Sub-Saharan Africa news in brief: 30 July–12 August
Below is a round up of news from or about Sub-Saharan Africa for the period 30 July–12 August 2009
Pfizer pays out in meningitis drug settlement
The drug company Pfizer has given a settlement of up to US$75 million to Kano State in Nigeria following a meningitis drug trial there in 1996. Kano State sued Pfizer for US$2 billion in 2007, claiming the drug, Trovan, had killed 11 children and disabled dozens more. The settlement will finance several healthcare initiatives, a fund for trial participants and reimbursement of Kano State's legal costs. Pfizer has not accepted responsibility for the deaths, saying they were caused by meningitis. More>>
TB vaccines tested in South Africa
Two tuberculosis vaccines — developed with the support of the Aeras Global TB Vaccine Foundation— are being tested in South Africa. The MVA85A/Aeras-485 vaccine, developed by the South African Tuberculosis Vaccine Initiative, is being tested for safety in healthy babies, while a collaboration with The Aurum Institute will test the AERAS-402/Crucell Ad35 vaccine in HIV-infected adults.
Science teaching important for developing countries
Teaching science is more important than scientific research in many parts of the developing world, according to George Philander of the University of Cape Town, South Africa. Writing in the South African Journal of Science, he stresses the need to prioritise science teaching at all levels, rather than trying to attract scientists to specific institutions and emphasising the importance of publishing in scientific journals. More>> [134kb]
Ugandan scientists to develop GM cassava for biofuel
A regional study to assess using genetically modified cassava to produce bioethanol is underway at the Namulonge National Crops Resources Research Institute, Uganda. The US$94,000 project is being implemented by NaCRRI along with the Association for Strengthening Agricultural Research in Eastern and Central Africa. It will also focus on ways to increase the nutritional value of cassava. More>>
Intel to support solar-powered computer labs
The Intel Corporation — the world's leading computer chip maker – is helping to bridge the digital divide in East Africa by supporting an initiative to provide access to a mobile solar computer classroom for schools without electricity. The US$40,000 project, run by the nongovernmental organization Kageno, will initially target five schools in Rusinga Island in Kenya. More>>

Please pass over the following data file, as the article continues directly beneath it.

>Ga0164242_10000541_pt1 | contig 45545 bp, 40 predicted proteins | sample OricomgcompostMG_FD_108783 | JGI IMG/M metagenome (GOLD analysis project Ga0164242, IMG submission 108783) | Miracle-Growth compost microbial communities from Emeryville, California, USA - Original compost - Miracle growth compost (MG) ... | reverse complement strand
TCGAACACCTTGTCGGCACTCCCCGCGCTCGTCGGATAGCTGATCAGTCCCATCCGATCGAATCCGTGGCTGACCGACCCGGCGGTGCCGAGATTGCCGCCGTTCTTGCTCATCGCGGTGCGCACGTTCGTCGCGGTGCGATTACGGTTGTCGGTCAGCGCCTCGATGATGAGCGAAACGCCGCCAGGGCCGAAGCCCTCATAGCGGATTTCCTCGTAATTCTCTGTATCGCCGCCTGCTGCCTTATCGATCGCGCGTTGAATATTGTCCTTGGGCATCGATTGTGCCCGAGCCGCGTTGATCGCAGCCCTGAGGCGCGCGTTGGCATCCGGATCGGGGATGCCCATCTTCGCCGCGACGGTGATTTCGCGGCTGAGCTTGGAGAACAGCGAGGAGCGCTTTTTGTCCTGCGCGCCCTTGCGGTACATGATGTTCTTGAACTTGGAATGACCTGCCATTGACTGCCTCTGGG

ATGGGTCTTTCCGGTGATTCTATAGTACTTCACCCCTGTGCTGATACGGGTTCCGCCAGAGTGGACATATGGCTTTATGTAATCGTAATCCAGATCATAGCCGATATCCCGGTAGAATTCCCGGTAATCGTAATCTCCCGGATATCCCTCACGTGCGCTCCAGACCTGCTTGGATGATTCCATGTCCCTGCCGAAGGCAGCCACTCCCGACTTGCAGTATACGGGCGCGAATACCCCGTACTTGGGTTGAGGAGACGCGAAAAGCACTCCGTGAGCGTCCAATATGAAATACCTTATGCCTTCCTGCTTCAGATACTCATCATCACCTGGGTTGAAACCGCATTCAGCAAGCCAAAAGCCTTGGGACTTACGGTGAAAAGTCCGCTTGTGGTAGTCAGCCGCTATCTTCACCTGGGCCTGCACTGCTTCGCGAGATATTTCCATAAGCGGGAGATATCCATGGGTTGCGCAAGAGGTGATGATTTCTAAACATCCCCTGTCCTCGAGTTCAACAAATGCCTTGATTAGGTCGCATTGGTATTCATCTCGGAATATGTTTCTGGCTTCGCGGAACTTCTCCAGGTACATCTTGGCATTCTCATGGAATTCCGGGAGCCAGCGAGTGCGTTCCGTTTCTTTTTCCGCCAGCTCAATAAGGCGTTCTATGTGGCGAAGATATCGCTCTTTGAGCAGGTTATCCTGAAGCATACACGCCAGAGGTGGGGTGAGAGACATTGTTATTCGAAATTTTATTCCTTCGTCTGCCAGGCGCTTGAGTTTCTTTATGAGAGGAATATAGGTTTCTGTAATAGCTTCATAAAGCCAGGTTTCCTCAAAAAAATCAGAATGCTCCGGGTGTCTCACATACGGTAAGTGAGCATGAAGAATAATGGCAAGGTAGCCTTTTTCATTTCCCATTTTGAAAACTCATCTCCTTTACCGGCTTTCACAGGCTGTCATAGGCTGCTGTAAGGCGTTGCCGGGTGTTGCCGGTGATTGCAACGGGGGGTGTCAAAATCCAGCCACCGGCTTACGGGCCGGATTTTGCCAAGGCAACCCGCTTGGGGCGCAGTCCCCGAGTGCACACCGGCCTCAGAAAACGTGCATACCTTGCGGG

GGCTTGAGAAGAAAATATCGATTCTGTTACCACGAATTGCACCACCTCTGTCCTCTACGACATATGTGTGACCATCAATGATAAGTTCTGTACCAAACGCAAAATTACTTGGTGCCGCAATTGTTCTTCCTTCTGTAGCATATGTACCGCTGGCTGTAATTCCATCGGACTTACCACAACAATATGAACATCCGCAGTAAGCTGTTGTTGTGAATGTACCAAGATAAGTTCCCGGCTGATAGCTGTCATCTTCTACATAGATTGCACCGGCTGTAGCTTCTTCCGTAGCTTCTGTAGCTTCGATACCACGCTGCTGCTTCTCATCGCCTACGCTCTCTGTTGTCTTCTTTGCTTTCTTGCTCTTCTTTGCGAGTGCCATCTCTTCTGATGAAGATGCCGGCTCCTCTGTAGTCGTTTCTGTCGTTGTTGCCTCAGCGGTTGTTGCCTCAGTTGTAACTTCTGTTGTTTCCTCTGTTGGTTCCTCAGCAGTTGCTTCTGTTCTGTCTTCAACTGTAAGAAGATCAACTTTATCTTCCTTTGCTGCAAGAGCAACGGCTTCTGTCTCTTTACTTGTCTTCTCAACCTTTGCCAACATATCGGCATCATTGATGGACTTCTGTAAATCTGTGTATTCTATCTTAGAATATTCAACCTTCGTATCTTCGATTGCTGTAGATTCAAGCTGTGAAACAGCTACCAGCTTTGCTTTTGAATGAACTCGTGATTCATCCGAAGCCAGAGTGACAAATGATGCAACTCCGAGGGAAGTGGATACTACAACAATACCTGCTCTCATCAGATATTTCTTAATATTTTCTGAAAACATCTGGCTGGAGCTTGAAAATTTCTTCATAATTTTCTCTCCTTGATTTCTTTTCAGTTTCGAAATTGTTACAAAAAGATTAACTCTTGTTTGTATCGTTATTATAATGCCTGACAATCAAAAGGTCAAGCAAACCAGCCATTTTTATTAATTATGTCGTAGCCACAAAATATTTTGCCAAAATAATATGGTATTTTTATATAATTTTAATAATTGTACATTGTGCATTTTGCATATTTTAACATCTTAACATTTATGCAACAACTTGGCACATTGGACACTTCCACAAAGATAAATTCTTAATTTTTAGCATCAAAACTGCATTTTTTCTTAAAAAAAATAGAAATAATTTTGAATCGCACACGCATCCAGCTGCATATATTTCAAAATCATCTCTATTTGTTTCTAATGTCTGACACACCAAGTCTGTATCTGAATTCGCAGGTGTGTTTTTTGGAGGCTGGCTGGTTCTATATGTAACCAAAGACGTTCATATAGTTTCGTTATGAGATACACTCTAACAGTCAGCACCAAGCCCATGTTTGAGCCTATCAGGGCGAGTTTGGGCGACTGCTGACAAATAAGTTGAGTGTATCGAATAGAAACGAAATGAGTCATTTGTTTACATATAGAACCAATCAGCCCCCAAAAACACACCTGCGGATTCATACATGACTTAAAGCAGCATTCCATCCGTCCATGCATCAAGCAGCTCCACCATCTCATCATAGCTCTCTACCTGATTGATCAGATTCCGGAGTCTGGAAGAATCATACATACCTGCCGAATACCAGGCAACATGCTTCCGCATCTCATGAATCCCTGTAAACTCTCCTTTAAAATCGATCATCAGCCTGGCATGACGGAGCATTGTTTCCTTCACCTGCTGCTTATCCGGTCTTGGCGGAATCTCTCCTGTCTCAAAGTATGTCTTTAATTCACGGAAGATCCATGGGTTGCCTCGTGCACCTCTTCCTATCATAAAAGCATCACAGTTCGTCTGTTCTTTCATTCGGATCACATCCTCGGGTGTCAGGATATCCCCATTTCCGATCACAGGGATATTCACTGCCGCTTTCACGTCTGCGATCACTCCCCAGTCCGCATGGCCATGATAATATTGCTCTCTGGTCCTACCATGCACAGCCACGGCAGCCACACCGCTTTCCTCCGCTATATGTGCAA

South African government asked to use early-stage HIV drugs
Recommendations have been forwarded to the South African government to allow HIV-positive patients to be given antiretroviral (ARV) treatment earlier in the development of the disease than at present. If approved, the decision would bring South African treatment standards in line with WHO guidelines introduced in 2006. More>>
Efforts to save African cassava
The International Institute of Tropical Agriculture (IITA) and the Agronomic Research Institute of Guinea have stepped up efforts to save native African cassava varieties from genetic erosion by collecting 73 local cassava varieties from Guinea Conakry, West Africa. These varieties have been conserved at the IITA's Genetic Resources Center in Ibadan, Nigeria. More>>
Developing countries to receive disaster guidelines
The Intergovernmental Panel on Climate Change (IPCC) will produce a "how to" manual for policymakers and disaster officials on managing the risks of extreme weather events in vulnerable regions, including southern Africa. This appears in a special IPCC report called 'Managing the Risks of Extreme Events and Disasters to Advance Climate Change Adaptation'. More>>
Sand wall proposed to stop desertification
A wall made of solidified sand dunes stretching from Mauritania to Djibouti could be used to halt the march of desertification in Africa, a conference heard. Speaking at the TED Global conference in the United Kingdom, architect Magnus Larsson said that sand could be flooded with Bacillus pasteuriibacteria that bind sand grains together into a natural cement. More>>
Sub-Saharan Africa 'lacks healthcare providers'
A study by researchers at the University of California, Berkeley, with collaborators from the WHO and the World Bank has highlighted the large amounts of money needed to bring healthcare up to standard in Sub-Saharan Africa. The study, published in the journal Health Affairs, says the continent needs to spend US$2.6 billion on 800,000 workers before 2015 to meet needs. More>>
Compiled by Kimani Chege. Additional reporting by Christina Scott and Lexy Abutu.
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